The successful show Game of Thrones has been the topic of conversation amongst all different types of people. Through close analysis of the content of the show, there are parallels that can be made to the Puritan culture. In Game of Thrones, the Lord of Light, also known as R’hllor, and its followers resemble the Puritan beliefs and customs such as living a life in covenant with God in purity. Of course, one can’t forget to add the but only those who are predestined clause. A thorough look into Melisandre who claims to be R’hllor’s priestess and the other followers, reveals that there are similarities in how the Puritans and those associated with R’hllor respond to women specifically regarding childbirth, sacrifice for the sake of purification, and affect (or lack thereof).
Melisandre, also known as The Red Woman, is ironically known as the one who knows the R’hllor and performs miracles. In the show, Melisandre gave birth to a creature that was the very embodiment of sin. The demon baby, named Shadow, was born to commit murder and later assinates the brother of Stannis Baratheon, the King in this particular kingdom, in order to clear the way for Stannis to claim the Iron Throne for himself. This situation resembles a core belief that the Puritans lived by. Puritanism has seven main beliefs. From these seven, there is one that states that all “[c]hildren are born with and imbued with this original sin” and Melisandre’s baby proved just that. Although her role in the religion provided a good service to the people which were “prophecies” from their Lord, Stannis Baratheon ironically states in Season 2 Episode 4 that “A good act does not wash out the bad, nor a bad the good”. This solidifies the comparison between the Puritans and the followers of R’hllor. Behaviors cannot undo the human condition only a higher calling like predestination can.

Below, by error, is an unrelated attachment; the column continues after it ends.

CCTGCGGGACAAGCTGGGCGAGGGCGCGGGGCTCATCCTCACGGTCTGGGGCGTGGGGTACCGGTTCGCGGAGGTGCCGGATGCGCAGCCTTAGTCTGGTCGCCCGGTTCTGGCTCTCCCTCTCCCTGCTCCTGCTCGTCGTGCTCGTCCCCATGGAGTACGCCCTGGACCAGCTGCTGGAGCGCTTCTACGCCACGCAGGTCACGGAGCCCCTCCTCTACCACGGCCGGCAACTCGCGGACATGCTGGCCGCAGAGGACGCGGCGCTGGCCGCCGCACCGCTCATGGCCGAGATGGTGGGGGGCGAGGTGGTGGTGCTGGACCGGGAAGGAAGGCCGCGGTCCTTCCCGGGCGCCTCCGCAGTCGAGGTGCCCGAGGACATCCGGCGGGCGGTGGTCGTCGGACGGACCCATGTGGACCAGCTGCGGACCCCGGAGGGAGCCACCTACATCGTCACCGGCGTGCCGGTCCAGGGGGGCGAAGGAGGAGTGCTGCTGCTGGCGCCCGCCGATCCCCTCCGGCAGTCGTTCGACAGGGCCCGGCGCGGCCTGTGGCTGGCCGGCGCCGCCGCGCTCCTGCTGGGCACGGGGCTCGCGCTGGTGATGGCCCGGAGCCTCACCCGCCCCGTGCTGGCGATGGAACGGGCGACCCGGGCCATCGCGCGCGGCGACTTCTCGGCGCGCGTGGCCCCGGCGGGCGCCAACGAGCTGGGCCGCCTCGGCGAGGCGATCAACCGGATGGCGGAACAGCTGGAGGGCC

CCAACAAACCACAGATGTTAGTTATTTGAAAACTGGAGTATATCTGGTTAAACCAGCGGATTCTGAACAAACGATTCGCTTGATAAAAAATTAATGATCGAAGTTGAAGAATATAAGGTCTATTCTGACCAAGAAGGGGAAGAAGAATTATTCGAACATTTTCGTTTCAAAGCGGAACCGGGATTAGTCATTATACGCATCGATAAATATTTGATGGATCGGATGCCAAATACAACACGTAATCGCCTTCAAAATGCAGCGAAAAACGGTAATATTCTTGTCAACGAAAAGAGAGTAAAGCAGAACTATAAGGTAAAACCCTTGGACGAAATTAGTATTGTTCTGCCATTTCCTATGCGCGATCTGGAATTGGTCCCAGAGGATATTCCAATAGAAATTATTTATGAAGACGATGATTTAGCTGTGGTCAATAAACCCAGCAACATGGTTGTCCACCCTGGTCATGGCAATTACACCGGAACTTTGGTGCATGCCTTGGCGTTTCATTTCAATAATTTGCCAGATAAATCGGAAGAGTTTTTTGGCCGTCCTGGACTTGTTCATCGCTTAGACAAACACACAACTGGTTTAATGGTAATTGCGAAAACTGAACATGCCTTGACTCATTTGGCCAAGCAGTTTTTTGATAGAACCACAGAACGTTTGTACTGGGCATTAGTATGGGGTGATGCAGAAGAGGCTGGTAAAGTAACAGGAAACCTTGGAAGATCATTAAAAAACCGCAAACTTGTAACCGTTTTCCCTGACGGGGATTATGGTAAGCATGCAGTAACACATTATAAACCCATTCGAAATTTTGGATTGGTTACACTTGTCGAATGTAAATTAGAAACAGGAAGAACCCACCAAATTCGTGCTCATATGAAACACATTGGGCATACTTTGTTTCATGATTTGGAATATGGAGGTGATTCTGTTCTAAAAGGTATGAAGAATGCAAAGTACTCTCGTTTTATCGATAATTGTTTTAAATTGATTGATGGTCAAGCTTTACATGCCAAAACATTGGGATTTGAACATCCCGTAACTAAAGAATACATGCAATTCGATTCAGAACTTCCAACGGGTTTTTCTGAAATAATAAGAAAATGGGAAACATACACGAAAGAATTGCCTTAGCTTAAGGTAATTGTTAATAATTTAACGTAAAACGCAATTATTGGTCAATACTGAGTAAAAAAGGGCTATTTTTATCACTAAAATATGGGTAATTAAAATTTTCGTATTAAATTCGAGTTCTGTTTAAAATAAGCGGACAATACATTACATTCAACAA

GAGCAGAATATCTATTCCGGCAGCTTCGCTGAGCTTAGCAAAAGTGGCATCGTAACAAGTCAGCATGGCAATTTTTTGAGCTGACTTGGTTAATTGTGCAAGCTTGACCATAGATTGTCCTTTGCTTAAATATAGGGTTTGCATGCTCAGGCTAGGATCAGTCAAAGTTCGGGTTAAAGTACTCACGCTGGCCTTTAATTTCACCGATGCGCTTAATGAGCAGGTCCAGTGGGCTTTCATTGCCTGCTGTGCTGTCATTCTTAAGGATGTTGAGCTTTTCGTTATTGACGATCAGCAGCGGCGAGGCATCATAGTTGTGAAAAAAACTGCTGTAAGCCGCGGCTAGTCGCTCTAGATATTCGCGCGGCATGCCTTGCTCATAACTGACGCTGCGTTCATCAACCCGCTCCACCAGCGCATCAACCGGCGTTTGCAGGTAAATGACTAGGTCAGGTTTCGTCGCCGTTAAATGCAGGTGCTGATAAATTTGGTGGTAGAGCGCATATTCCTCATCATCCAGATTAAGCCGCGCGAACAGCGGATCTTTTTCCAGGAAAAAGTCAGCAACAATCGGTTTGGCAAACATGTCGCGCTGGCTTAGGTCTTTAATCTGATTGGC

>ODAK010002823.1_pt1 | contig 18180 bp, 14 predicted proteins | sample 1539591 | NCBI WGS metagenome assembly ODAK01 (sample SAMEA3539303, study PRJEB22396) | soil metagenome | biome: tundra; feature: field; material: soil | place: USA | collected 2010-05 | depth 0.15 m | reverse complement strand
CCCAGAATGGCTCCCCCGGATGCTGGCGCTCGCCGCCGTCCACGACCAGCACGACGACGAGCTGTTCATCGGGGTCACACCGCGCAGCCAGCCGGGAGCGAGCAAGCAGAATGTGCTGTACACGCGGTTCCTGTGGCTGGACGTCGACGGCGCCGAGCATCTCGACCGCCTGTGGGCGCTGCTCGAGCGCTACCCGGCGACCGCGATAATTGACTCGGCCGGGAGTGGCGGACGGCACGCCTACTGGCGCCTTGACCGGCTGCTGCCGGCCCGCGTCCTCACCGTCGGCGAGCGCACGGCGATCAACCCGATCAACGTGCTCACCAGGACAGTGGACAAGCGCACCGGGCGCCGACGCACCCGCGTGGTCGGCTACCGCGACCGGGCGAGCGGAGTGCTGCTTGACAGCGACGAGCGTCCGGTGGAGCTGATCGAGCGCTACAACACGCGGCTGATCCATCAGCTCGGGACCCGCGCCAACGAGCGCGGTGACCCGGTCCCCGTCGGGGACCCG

Sacrifice is also addressed in both the Puritan culture and Game of Thrones. The sacrifice of Shireen, Stannis the King’s daughter, in Season 5 Episode 9, is gruesome and shamefully familiar. The Puritans sacrificed “unclean” people or labeled them as “witches” to justify the sacrifice in order to cleanse the townspeople of unrighteousness by their standards. Shireen was blemished — symbolically in her physical features and literally in that her deformity comes from a curse that was cast on her bloodline. She needed to be sacrificed in order to get the bad blood out of the royal line. This sacrifice to R’hllor would ensure more success in the wars to come. The Puritans also made sacrifices of accused witches and other “blemished” members of society so that they could receive blessings from God being that the blemishes or the sins of the people were taken care of.
A similarity between the Puritans and R’hllor’s followers is their portrayal of affect. In the Puritan religion, it is seen as a sin to take part in any kind of dancing, laughing or smiling. During the witch trials, these acts were a symbol of witchcraft and/or demon possession. An example of this behavior, exhibited by the Puritans, is found in Jonathan Edward’s Sinners in the Hands of an Angry God. Within the footnotes of this piece it states, “…we are told that Edwards read his sermon in a level voice…in spite of his calm, ‘there was such a breathing of distress, and weeping, that the preacher was obliged to speak to the people and desire silence, that he might be heard.’” His sermon triggered his audience to begin bawling and with little emotion which was eerie. This can be related to the Game of Thrones series because the Red Woman, who has a great amount of control over the king, convinces him to violently sacrifice Shireen. While this sacrifice is underway, the mother is clearly distressed, but the Red Woman shows no emotion while she lights Shireen on fire. Lack of affect in times of distress is found amongst Puritans and the R’hllor’s followers.
Perhaps the characterization of R’hllor and its followers was based on Puritanism. There are striking resemblances than cannot be ignored. Another reason why Game of Thrones is so captivating.